Azerbaijan and Turkmenistan have reached a preliminary agreement on the joint exploration of a once-disputed section of an undersea hydrocarbons field in the Caspian Sea believed to hold lucrative energy reserves. The Azerbaijani Foreign Ministry said on January 21 that President Ilham Aliyev and his Turkmen counterpart, Gurbanguly Berdymukhammedov, supervised the online signing of a memorandum on the mutual intention to jointly explore and develop the Dostluq (Friendship) undersea field. The undersea field was discovered by Soviet explorers in 1986. Experts estimate that the Dostluk hydrocarbons field contains natural gas and at least 50 million tons of oil.
Tajikistan said on Wednesday that it plans to reopen thousands of mosques that were closed last year due to the Covid-19 pandemic, citing the “normalisation of the epidemiological situation” in the country. The government information service Khovar said mosques will reopen across the country on February 1 but will face immediate closure if they fail to adhere to sanitary norms. The statement said worshippers should “strictly observe” hygiene rules and “use medical masks during collective worship …especially during Friday prayers”. Tajikistan has recorded just over a dozen new coronavirus cases and no deaths since the turn of the year, although some health experts have cast doubt over the statistics and testing is not widespread.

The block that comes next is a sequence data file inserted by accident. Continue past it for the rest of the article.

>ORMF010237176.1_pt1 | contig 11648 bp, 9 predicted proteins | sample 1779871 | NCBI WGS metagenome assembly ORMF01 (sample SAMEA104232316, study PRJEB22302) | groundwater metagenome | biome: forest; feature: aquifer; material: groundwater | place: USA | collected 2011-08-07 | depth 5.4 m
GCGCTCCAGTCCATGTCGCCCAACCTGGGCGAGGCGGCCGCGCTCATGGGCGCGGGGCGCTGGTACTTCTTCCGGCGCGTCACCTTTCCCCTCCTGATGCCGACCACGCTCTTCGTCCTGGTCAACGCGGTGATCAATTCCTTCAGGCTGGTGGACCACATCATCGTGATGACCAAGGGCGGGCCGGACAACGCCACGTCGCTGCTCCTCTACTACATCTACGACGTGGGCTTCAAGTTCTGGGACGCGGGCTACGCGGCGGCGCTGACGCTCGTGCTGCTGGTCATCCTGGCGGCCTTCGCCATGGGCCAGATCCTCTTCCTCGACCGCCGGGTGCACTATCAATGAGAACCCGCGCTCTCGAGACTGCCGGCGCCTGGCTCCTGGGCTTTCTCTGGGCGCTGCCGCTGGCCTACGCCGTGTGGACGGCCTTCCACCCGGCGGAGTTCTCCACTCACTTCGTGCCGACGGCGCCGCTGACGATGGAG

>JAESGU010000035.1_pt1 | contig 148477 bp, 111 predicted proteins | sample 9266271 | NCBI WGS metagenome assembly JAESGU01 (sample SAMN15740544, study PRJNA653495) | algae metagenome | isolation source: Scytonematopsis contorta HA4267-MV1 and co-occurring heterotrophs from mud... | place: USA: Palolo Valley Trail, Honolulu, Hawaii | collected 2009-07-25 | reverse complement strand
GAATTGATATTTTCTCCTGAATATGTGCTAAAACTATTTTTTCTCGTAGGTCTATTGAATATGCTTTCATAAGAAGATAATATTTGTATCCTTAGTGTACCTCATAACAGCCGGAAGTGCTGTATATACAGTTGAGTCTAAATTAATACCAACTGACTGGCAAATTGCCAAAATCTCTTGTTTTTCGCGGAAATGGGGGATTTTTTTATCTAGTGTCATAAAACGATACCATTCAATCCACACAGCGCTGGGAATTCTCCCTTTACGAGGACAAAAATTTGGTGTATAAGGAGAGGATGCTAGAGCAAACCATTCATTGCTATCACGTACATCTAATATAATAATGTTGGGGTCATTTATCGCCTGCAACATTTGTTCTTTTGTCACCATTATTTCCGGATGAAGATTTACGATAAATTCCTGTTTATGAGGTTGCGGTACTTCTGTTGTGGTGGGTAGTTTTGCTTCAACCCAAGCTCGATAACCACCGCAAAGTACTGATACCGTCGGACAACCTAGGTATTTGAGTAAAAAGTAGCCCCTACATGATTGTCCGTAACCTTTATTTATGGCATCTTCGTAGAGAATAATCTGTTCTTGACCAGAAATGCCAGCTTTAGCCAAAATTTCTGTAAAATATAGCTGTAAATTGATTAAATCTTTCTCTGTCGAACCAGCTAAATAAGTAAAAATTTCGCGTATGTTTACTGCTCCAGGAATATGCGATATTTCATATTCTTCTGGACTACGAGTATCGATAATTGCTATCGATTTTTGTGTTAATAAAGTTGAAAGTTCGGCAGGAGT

A senior official in Kyrgyzstan has revealed that “several thousand” people may have died as a result of the country’s Covid-19 outbreak – a far higher number than the almost 1,400 fatalities that have been reported to date. Speaking last weekend as she unveiled the preliminary findings of a government investigation into how foreign aid earmarked for the coronavirus crisis was spent, Deputy Prime Minister Elvira Surabaldiyeva said government officials severely hindered the response effort through coverups and corruption. “In the midst of the first wave of Covid-19, some officials withheld documents, which caused chaos with treatment and [distribution of] drugs. There was inside dealing, someone was making money off the pandemic,” Surabaldiyeva said.